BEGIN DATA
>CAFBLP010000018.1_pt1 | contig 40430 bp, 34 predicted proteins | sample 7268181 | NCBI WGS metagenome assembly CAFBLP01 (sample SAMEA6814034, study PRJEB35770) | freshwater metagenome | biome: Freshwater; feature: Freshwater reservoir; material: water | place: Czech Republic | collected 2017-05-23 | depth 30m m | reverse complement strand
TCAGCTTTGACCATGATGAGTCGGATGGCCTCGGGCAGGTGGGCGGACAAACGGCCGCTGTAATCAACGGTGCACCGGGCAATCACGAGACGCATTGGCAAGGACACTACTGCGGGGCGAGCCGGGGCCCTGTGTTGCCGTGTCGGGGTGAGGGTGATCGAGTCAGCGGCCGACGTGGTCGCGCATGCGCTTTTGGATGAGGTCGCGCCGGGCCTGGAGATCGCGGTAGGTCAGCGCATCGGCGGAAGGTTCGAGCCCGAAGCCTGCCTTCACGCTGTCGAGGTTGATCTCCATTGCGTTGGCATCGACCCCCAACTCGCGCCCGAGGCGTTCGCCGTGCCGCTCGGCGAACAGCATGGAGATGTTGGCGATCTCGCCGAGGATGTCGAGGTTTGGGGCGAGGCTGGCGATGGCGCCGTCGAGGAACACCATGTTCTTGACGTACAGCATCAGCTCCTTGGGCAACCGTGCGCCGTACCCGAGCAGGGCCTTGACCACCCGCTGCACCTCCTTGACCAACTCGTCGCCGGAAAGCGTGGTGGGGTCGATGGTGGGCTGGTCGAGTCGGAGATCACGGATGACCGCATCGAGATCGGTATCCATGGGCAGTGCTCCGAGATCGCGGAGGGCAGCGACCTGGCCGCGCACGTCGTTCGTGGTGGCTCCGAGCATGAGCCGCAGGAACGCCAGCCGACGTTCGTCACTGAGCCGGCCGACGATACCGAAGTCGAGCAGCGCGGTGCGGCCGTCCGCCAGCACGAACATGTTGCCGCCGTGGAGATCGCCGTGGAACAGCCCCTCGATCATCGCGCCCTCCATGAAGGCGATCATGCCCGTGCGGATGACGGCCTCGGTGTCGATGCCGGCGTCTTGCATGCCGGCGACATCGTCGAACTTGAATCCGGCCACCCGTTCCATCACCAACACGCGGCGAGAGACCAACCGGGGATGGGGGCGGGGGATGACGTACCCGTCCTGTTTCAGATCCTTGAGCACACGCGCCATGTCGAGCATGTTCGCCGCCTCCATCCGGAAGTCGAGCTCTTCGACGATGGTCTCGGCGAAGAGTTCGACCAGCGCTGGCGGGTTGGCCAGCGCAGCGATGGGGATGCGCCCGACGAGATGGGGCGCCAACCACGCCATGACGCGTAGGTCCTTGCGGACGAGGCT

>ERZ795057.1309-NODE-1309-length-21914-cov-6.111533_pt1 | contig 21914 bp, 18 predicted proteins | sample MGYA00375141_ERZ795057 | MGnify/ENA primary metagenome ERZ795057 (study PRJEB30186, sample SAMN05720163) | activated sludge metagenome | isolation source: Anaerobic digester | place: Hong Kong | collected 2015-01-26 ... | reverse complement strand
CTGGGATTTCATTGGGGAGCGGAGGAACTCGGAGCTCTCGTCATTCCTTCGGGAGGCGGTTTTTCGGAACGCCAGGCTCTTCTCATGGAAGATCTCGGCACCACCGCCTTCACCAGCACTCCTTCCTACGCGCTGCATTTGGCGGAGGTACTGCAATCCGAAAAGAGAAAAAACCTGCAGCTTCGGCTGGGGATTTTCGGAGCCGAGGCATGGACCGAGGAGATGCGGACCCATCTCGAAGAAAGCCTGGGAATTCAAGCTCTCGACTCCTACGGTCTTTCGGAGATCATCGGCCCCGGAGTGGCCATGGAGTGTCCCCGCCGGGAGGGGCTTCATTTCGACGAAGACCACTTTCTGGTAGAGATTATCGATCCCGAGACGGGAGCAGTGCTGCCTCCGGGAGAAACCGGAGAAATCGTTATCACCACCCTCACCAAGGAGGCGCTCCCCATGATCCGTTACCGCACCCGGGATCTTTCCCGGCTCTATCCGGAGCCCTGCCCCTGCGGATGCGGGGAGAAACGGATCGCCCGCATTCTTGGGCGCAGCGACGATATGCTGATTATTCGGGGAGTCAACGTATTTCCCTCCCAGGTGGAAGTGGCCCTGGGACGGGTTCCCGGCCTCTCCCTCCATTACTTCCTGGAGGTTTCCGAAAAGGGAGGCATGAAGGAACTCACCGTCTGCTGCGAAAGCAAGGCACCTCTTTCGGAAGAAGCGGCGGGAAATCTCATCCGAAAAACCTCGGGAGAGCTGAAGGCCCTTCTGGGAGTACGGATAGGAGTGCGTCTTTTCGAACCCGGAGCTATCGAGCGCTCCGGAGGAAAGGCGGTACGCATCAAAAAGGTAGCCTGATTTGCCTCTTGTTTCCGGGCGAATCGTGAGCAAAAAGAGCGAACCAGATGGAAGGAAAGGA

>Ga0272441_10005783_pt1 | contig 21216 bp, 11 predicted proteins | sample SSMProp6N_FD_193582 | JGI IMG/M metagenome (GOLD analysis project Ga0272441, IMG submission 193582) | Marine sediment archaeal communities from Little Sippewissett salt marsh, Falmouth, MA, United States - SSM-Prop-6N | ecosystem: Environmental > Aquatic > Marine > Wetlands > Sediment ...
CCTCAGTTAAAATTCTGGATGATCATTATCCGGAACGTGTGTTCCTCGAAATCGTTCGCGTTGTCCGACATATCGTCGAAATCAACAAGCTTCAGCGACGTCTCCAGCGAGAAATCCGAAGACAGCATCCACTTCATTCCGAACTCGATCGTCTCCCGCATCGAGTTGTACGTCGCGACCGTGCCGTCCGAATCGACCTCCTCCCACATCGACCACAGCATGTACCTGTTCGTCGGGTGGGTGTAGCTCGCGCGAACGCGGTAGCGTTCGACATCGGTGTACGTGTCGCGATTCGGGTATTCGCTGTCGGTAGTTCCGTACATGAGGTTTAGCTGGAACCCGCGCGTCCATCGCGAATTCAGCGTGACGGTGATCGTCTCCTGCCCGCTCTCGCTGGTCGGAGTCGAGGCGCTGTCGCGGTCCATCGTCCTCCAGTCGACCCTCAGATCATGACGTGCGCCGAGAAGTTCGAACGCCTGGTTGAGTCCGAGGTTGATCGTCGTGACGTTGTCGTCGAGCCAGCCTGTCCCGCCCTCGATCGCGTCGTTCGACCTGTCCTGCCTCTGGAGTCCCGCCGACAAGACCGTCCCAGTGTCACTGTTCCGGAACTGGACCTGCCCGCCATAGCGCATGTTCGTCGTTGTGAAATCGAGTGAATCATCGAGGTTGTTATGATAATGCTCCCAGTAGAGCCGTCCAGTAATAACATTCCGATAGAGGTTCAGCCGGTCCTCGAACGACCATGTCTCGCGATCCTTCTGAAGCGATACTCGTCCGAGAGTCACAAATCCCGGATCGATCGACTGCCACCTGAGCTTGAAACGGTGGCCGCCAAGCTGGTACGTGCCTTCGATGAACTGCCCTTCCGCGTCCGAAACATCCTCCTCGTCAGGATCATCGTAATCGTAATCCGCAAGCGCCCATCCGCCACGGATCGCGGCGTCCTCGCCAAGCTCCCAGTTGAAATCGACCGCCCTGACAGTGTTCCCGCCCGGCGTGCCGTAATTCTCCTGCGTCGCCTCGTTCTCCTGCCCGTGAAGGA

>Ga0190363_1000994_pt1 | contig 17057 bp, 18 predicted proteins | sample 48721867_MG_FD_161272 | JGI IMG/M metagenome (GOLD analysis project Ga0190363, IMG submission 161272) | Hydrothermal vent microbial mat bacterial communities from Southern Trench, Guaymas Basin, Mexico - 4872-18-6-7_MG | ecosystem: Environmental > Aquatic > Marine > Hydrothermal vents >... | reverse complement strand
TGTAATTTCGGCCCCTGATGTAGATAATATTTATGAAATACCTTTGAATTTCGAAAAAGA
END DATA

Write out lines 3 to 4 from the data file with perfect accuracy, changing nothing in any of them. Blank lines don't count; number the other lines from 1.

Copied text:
>ERZ795057.1309-NODE-1309-length-21914-cov-6.111533_pt1 | contig 21914 bp, 18 predicted proteins | sample MGYA00375141_ERZ795057 | MGnify/ENA primary metagenome ERZ795057 (study PRJEB30186, sample SAMN05720163) | activated sludge metagenome | isolation source: Anaerobic digester | place: Hong Kong | collected 2015-01-26 ... | reverse complement strand
CTGGGATTTCATTGGGGAGCGGAGGAACTCGGAGCTCTCGTCATTCCTTCGGGAGGCGGTTTTTCGGAACGCCAGGCTCTTCTCATGGAAGATCTCGGCACCACCGCCTTCACCAGCACTCCTTCCTACGCGCTGCATTTGGCGGAGGTACTGCAATCCGAAAAGAGAAAAAACCTGCAGCTTCGGCTGGGGATTTTCGGAGCCGAGGCATGGACCGAGGAGATGCGGACCCATCTCGAAGAAAGCCTGGGAATTCAAGCTCTCGACTCCTACGGTCTTTCGGAGATCATCGGCCCCGGAGTGGCCATGGAGTGTCCCCGCCGGGAGGGGCTTCATTTCGACGAAGACCACTTTCTGGTAGAGATTATCGATCCCGAGACGGGAGCAGTGCTGCCTCCGGGAGAAACCGGAGAAATCGTTATCACCACCCTCACCAAGGAGGCGCTCCCCATGATCCGTTACCGCACCCGGGATCTTTCCCGGCTCTATCCGGAGCCCTGCCCCTGCGGATGCGGGGAGAAACGGATCGCCCGCATTCTTGGGCGCAGCGACGATATGCTGATTATTCGGGGAGTCAACGTATTTCCCTCCCAGGTGGAAGTGGCCCTGGGACGGGTTCCCGGCCTCTCCCTCCATTACTTCCTGGAGGTTTCCGAAAAGGGAGGCATGAAGGAACTCACCGTCTGCTGCGAAAGCAAGGCACCTCTTTCGGAAGAAGCGGCGGGAAATCTCATCCGAAAAACCTCGGGAGAGCTGAAGGCCCTTCTGGGAGTACGGATAGGAGTGCGTCTTTTCGAACCCGGAGCTATCGAGCGCTCCGGAGGAAAGGCGGTACGCATCAAAAAGGTAGCCTGATTTGCCTCTTGTTTCCGGGCGAATCGTGAGCAAAAAGAGCGAACCAGATGGAAGGAAAGGA